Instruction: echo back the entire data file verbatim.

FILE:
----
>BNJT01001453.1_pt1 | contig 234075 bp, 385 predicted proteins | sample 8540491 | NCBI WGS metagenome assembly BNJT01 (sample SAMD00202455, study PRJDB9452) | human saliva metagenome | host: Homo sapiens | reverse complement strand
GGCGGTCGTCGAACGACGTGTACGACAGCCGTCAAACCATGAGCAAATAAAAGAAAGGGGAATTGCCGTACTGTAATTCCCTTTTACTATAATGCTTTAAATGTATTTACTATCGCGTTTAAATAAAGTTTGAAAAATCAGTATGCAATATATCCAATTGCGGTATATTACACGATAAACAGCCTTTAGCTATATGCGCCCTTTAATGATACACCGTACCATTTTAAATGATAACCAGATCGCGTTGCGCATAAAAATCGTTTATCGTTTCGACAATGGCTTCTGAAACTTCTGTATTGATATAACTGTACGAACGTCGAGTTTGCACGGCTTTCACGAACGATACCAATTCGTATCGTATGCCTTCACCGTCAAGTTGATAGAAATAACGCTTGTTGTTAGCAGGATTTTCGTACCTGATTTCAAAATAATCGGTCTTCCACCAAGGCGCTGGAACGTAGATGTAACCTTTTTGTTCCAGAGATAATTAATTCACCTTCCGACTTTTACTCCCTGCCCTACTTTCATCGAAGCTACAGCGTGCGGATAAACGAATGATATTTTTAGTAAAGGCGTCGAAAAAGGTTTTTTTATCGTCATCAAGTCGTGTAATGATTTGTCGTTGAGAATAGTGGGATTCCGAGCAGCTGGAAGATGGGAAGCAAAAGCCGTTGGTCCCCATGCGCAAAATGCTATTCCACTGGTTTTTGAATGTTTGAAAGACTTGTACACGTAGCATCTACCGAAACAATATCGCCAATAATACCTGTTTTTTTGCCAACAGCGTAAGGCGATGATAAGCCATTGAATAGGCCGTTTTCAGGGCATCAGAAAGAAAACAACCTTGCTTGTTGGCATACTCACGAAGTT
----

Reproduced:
>BNJT01001453.1_pt1 | contig 234075 bp, 385 predicted proteins | sample 8540491 | NCBI WGS metagenome assembly BNJT01 (sample SAMD00202455, study PRJDB9452) | human saliva metagenome | host: Homo sapiens | reverse complement strand
GGCGGTCGTCGAACGACGTGTACGACAGCCGTCAAACCATGAGCAAATAAAAGAAAGGGGAATTGCCGTACTGTAATTCCCTTTTACTATAATGCTTTAAATGTATTTACTATCGCGTTTAAATAAAGTTTGAAAAATCAGTATGCAATATATCCAATTGCGGTATATTACACGATAAACAGCCTTTAGCTATATGCGCCCTTTAATGATACACCGTACCATTTTAAATGATAACCAGATCGCGTTGCGCATAAAAATCGTTTATCGTTTCGACAATGGCTTCTGAAACTTCTGTATTGATATAACTGTACGAACGTCGAGTTTGCACGGCTTTCACGAACGATACCAATTCGTATCGTATGCCTTCACCGTCAAGTTGATAGAAATAACGCTTGTTGTTAGCAGGATTTTCGTACCTGATTTCAAAATAATCGGTCTTCCACCAAGGCGCTGGAACGTAGATGTAACCTTTTTGTTCCAGAGATAATTAATTCACCTTCCGACTTTTACTCCCTGCCCTACTTTCATCGAAGCTACAGCGTGCGGATAAACGAATGATATTTTTAGTAAAGGCGTCGAAAAAGGTTTTTTTATCGTCATCAAGTCGTGTAATGATTTGTCGTTGAGAATAGTGGGATTCCGAGCAGCTGGAAGATGGGAAGCAAAAGCCGTTGGTCCCCATGCGCAAAATGCTATTCCACTGGTTTTTGAATGTTTGAAAGACTTGTACACGTAGCATCTACCGAAACAATATCGCCAATAATACCTGTTTTTTTGCCAACAGCGTAAGGCGATGATAAGCCATTGAATAGGCCGTTTTCAGGGCATCAGAAAGAAAACAACCTTGCTTGTTGGCATACTCACGAAGTT